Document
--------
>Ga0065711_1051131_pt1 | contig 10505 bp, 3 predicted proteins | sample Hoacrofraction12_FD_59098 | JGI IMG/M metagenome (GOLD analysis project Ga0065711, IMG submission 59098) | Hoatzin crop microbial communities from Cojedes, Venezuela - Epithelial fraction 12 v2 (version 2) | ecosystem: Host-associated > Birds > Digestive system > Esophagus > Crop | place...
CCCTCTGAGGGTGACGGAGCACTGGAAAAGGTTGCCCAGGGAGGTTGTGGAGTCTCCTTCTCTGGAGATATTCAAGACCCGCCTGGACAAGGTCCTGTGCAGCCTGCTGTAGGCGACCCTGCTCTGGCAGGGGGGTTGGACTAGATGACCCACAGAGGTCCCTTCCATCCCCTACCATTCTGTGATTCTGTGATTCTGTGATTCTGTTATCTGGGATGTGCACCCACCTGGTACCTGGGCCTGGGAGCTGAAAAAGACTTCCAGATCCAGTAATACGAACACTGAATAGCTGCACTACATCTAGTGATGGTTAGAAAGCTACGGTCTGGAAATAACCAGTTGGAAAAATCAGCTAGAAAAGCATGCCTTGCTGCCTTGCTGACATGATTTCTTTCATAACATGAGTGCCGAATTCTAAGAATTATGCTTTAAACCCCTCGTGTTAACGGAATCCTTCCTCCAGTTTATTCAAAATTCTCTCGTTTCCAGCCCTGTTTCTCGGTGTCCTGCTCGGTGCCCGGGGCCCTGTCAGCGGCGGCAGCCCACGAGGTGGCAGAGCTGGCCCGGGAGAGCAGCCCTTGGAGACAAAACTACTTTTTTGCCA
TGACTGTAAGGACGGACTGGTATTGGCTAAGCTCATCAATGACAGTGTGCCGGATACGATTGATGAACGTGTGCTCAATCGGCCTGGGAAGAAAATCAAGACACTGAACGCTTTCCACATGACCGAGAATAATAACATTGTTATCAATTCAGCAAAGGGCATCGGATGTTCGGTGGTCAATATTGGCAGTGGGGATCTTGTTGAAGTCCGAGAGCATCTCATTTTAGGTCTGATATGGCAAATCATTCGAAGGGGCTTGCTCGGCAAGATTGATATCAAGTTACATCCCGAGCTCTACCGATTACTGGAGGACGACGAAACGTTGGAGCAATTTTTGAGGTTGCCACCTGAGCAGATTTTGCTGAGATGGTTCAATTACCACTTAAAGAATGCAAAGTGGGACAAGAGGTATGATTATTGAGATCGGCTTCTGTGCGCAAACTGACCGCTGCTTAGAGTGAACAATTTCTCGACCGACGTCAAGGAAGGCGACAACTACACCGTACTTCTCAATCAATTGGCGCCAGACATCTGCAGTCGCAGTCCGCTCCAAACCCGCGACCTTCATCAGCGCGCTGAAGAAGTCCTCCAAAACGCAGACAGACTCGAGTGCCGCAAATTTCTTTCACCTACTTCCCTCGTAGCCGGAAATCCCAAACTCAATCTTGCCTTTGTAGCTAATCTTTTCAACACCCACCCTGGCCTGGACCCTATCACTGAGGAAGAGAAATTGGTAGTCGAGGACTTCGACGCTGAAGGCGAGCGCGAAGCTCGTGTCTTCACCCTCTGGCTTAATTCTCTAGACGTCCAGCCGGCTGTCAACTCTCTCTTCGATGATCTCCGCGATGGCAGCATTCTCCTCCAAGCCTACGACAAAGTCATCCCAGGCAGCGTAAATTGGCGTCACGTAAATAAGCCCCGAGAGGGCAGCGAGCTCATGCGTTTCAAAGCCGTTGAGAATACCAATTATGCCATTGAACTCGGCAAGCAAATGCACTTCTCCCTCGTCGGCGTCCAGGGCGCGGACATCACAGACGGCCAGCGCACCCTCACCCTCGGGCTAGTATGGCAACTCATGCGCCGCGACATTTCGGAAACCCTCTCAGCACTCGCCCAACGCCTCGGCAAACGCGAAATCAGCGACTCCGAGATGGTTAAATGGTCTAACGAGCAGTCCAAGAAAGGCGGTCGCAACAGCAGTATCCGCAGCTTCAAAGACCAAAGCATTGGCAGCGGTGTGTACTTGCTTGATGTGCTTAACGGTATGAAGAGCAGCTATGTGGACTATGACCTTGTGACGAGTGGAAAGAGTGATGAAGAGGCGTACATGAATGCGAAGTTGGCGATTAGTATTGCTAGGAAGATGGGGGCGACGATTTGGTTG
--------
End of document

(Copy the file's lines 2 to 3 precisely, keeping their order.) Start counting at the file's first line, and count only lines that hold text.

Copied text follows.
CCCTCTGAGGGTGACGGAGCACTGGAAAAGGTTGCCCAGGGAGGTTGTGGAGTCTCCTTCTCTGGAGATATTCAAGACCCGCCTGGACAAGGTCCTGTGCAGCCTGCTGTAGGCGACCCTGCTCTGGCAGGGGGGTTGGACTAGATGACCCACAGAGGTCCCTTCCATCCCCTACCATTCTGTGATTCTGTGATTCTGTGATTCTGTTATCTGGGATGTGCACCCACCTGGTACCTGGGCCTGGGAGCTGAAAAAGACTTCCAGATCCAGTAATACGAACACTGAATAGCTGCACTACATCTAGTGATGGTTAGAAAGCTACGGTCTGGAAATAACCAGTTGGAAAAATCAGCTAGAAAAGCATGCCTTGCTGCCTTGCTGACATGATTTCTTTCATAACATGAGTGCCGAATTCTAAGAATTATGCTTTAAACCCCTCGTGTTAACGGAATCCTTCCTCCAGTTTATTCAAAATTCTCTCGTTTCCAGCCCTGTTTCTCGGTGTCCTGCTCGGTGCCCGGGGCCCTGTCAGCGGCGGCAGCCCACGAGGTGGCAGAGCTGGCCCGGGAGAGCAGCCCTTGGAGACAAAACTACTTTTTTGCCA
TGACTGTAAGGACGGACTGGTATTGGCTAAGCTCATCAATGACAGTGTGCCGGATACGATTGATGAACGTGTGCTCAATCGGCCTGGGAAGAAAATCAAGACACTGAACGCTTTCCACATGACCGAGAATAATAACATTGTTATCAATTCAGCAAAGGGCATCGGATGTTCGGTGGTCAATATTGGCAGTGGGGATCTTGTTGAAGTCCGAGAGCATCTCATTTTAGGTCTGATATGGCAAATCATTCGAAGGGGCTTGCTCGGCAAGATTGATATCAAGTTACATCCCGAGCTCTACCGATTACTGGAGGACGACGAAACGTTGGAGCAATTTTTGAGGTTGCCACCTGAGCAGATTTTGCTGAGATGGTTCAATTACCACTTAAAGAATGCAAAGTGGGACAAGAGGTATGATTATTGAGATCGGCTTCTGTGCGCAAACTGACCGCTGCTTAGAGTGAACAATTTCTCGACCGACGTCAAGGAAGGCGACAACTACACCGTACTTCTCAATCAATTGGCGCCAGACATCTGCAGTCGCAGTCCGCTCCAAACCCGCGACCTTCATCAGCGCGCTGAAGAAGTCCTCCAAAACGCAGACAGACTCGAGTGCCGCAAATTTCTTTCACCTACTTCCCTCGTAGCCGGAAATCCCAAACTCAATCTTGCCTTTGTAGCTAATCTTTTCAACACCCACCCTGGCCTGGACCCTATCACTGAGGAAGAGAAATTGGTAGTCGAGGACTTCGACGCTGAAGGCGAGCGCGAAGCTCGTGTCTTCACCCTCTGGCTTAATTCTCTAGACGTCCAGCCGGCTGTCAACTCTCTCTTCGATGATCTCCGCGATGGCAGCATTCTCCTCCAAGCCTACGACAAAGTCATCCCAGGCAGCGTAAATTGGCGTCACGTAAATAAGCCCCGAGAGGGCAGCGAGCTCATGCGTTTCAAAGCCGTTGAGAATACCAATTATGCCATTGAACTCGGCAAGCAAATGCACTTCTCCCTCGTCGGCGTCCAGGGCGCGGACATCACAGACGGCCAGCGCACCCTCACCCTCGGGCTAGTATGGCAACTCATGCGCCGCGACATTTCGGAAACCCTCTCAGCACTCGCCCAACGCCTCGGCAAACGCGAAATCAGCGACTCCGAGATGGTTAAATGGTCTAACGAGCAGTCCAAGAAAGGCGGTCGCAACAGCAGTATCCGCAGCTTCAAAGACCAAAGCATTGGCAGCGGTGTGTACTTGCTTGATGTGCTTAACGGTATGAAGAGCAGCTATGTGGACTATGACCTTGTGACGAGTGGAAAGAGTGATGAAGAGGCGTACATGAATGCGAAGTTGGCGATTAGTATTGCTAGGAAGATGGGGGCGACGATTTGGTTG